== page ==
Photos courtesy of Movie Star News
With Halloween right around the corner, it’s that time of year again to question why are dolls perceived as so wicked and conniving. Yes, I said it. Every October, dolls become Public Enemy #1, thought to be capable of wreaking all manner of havoc upon unsuspecting civilians.
There are all sorts of films that cast dolls in the terrifying roles of purveyor of evil and demonic possession. Some of the flicks are extremely low-budget — producers don’t have to worry about paying union wages when their leading lady or man is a doll. It will literally work for free. Other times, the dolls can be starring (or at least guest-starring) in moody, evocative pieces of cinema. I think I like my horror the best that way: shot in sulky, dark overtones, suggesting something has gone awry. I don’t like to see my main characters dismembered, and I even prefer having the doll villains exit the films still in tact.
Among horror’s most dignified partnerships were the collaborative efforts of producer/writer/editor Val Lewton and his preferred director, Jacques Tourneur. Lewton was born in Yalta, Russia (now part of Ukraine) in 1904. He made his mark in Los Angeles, California, where he had a brief but brilliant career. A jack of all trades — and a master of all — Lewton was David O. Selznick’s aide-de-camp. Whatever needed to be done at the movie mogul’s studio, Selznick would call for Lewton, and it would be accomplished.
Lewton was a first-rate researcher, and a stickler for historical accuracy. One of the reasons why Selznick’s masterpiece “Gone with the Wind” has such a meticulous and exacting look to it is that Lewton oversaw all of the scene dressing and performers’ costuming. He wanted everything to be as authentic as possible.
That is why it is so remarkable that Lewton has attained his fame for his scary movies. I would say they are more atmospheric and eerie than scary, but that is how they were marketed, and that is how he has remembered.
Some of his most famous films are the original “Cat People,” the 1942 version that predates the Nastassja Kinski vehicle by 40 years, “The Leopard Man” (1943), and “The Curse of the Cat People” (1944). In a truly masterful move of artistic clout, Lewton made this supposed sequel, but created a storyline that — deep down — had absolutely nothing to do with the original film.
He wanted to make a movie about isolation in childhood, and how children have deep, dark interiors that can grow aloof and feel abandoned if they are not helped and loved. The main character Amy is shy and introverted. She cannot find solace in her toys, her dolls, her belongings. She only finds contentment in her fantasy life.
For this purpose, Lewton trotted out Simone Simon, the star of “Cat People,” to make a few mysterious cameos in the film as an “imaginary friend.” It was a brilliant way to have the studio bankroll the screenplay he wanted to co-write and produce, but knew they would never accept. Talk about moxie!
The producer’s 1943 opus “I Walked with a Zombie” is often described as a retelling of “Jane Eyre.” There are definite similarities between the Lewton film and the Charlotte Bronte novel. “Jane Eyre” is credited with being one of the originators of the gothic romance novel. With its poor as a church-mouse governess, brooding and seemingly cold employer, and the secret locked in the attic, it contained the components that distinguish gothic books for nearly 200 years after its publication.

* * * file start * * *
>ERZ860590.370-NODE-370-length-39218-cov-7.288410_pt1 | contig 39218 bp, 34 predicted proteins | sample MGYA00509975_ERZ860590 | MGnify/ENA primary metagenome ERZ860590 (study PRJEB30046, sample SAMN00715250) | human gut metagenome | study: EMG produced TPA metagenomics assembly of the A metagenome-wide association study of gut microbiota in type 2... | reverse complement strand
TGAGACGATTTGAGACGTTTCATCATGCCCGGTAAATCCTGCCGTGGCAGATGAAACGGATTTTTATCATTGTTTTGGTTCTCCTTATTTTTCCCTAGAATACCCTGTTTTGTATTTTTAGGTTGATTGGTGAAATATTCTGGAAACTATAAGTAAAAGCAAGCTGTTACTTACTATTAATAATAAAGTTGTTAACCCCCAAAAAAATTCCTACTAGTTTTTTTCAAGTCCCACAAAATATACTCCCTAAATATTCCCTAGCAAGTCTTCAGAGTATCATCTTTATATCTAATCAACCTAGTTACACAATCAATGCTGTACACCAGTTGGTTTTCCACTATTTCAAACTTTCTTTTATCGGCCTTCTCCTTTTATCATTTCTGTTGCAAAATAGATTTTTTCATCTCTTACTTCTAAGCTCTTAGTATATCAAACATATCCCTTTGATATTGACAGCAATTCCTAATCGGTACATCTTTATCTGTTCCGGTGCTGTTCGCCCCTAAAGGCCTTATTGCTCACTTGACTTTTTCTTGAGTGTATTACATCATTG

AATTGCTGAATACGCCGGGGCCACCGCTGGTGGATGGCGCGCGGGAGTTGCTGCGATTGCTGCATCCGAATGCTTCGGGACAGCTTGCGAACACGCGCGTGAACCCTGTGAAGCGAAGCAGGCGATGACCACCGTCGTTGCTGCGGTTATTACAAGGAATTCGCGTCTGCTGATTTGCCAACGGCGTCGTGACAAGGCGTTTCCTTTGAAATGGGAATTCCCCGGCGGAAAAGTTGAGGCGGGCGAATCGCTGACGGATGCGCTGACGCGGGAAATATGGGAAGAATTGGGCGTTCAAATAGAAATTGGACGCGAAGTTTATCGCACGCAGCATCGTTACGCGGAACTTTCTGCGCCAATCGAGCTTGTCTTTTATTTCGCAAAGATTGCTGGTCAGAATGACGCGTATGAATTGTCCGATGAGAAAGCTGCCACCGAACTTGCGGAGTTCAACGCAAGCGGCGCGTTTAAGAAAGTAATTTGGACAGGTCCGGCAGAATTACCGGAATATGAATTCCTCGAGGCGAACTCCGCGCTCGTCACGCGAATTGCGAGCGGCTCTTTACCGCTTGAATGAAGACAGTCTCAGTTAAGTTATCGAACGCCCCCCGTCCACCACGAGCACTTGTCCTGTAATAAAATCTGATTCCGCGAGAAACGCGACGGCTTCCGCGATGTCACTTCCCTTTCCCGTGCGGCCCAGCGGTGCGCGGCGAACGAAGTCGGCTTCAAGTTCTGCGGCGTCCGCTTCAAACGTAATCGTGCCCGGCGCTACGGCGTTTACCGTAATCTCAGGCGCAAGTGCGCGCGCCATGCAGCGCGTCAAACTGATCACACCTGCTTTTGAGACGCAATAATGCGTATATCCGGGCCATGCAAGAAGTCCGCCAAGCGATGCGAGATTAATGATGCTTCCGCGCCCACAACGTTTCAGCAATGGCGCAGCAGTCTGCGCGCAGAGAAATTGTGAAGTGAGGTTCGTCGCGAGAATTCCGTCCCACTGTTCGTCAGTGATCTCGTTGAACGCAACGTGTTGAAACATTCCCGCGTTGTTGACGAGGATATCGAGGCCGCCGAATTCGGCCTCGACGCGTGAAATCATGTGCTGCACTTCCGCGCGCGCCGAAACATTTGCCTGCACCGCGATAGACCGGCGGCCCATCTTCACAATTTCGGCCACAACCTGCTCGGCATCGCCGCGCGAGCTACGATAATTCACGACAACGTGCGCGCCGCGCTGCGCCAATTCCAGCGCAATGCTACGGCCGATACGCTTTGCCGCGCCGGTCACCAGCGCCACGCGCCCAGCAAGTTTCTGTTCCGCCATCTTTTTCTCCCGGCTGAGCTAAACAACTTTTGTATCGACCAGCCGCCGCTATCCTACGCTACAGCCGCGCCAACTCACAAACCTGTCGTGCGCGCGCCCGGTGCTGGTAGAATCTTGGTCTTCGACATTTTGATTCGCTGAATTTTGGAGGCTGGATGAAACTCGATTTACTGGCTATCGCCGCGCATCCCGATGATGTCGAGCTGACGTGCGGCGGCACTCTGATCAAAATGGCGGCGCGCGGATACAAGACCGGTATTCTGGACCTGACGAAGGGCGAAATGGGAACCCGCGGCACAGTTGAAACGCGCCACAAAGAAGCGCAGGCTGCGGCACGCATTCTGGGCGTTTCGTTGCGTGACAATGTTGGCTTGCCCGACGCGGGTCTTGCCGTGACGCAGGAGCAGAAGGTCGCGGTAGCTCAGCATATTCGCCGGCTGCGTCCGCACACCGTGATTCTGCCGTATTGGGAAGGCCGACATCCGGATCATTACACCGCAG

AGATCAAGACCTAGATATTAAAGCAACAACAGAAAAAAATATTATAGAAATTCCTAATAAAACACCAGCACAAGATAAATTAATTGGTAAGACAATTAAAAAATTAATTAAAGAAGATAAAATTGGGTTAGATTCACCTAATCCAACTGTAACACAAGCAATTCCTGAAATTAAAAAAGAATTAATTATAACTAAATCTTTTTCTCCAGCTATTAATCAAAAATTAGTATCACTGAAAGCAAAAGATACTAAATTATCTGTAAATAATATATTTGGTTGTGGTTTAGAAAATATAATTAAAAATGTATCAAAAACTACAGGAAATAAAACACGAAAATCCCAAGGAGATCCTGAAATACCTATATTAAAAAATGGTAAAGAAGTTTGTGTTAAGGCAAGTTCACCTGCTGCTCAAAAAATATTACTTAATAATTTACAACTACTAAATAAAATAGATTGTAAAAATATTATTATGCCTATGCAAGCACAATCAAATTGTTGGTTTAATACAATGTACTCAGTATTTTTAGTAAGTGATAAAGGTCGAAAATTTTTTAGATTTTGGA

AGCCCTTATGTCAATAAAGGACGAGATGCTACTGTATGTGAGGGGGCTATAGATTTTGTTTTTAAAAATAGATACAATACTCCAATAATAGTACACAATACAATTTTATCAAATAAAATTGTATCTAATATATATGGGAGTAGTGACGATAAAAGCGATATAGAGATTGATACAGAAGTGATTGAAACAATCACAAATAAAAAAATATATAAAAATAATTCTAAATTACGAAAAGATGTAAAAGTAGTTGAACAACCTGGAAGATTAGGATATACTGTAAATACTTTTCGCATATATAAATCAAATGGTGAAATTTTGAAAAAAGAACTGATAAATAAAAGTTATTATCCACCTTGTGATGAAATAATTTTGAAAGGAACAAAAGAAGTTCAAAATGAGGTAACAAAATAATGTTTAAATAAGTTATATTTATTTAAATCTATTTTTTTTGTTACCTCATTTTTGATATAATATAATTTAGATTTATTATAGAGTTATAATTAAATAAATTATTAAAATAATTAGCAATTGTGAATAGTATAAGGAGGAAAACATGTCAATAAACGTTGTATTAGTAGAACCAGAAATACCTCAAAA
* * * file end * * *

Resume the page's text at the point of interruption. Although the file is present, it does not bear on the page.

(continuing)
In “I Walked with a Zombie,” Canadian nurse Betsy (Frances Dee) travels to the Caribbean to become the caretaker of a beautiful patient who has seemingly become a zombie. The injured woman, Jessica Holland (played by Christine Gordon), is able to walk about, unseeing and apparently unmoved by anything. She is trapped within her own body.
Jessica is married to a wealthy and dashing plantation owner Paul (played by Tom Conway). Both Paul and his half brother, Wesley (James Ellison), love this stricken, silent woman. Just like Jane Eyre, who discovers her boss’s insane wife locked away in the attic, the nurse Betsy falls in love with Paul and has to deal with his wife locked away in her own mind.
To prove her love for Paul, Nurse Betsy vows to cure Jessica, to restore her to her once-lovely and sensuous personality. Knowing modern medicine can’t create this biological transformation, Betsy depends on the island’s mysticism and voodoo rituals.
She does, indeed, walk with a zombie — the somnambulistic Jessica — through a darkened, moonlit maze of stalks. She is willing to have Jessica “cured” by voodoo dolls and black magic spells.
The film has that Val Lewton/Jacques Tourneur touch: not much happens, but when it does, it has you on the edge of your seat. RKO Pictures liked to categorize the duo’s work as “horror for the thinking man.”
If you haven’t seen “I Walked with a Zombie,” I urge you to rent it for the Halloween holiday. It does not have a slasher vibe or a high body count (requisite for today’s flicks). What it does have is a compelling, atmospheric musical score (courtesy of Roy Webb) and cinematography by J. Roy Hunt that looks like it has stepped out of a half-remembered dream. It blends heightened reality with age-old mythological and psychological symbolism.
The dolls are there, in the hands of the “natives.” They are dismissed as curious bits of hocus-pocus by the rich white colonials. In the end, these privileged men and women learn that their cynical judgment and their intellectual “superiority” are no match for spirits, for magic, for the island. Rent the movie and discover how the dolls alter the Holland family’s fate.
(And bonus points: the horror franchise “Final Destination” pays homage to Val Lewton by having the teacher in the film named Valerie Lewton. Other characters in the Destination script are named for Lon Chaney, Alfred Hitchcock, and F. W. Murnau, to name just a few who pop up in the movie.)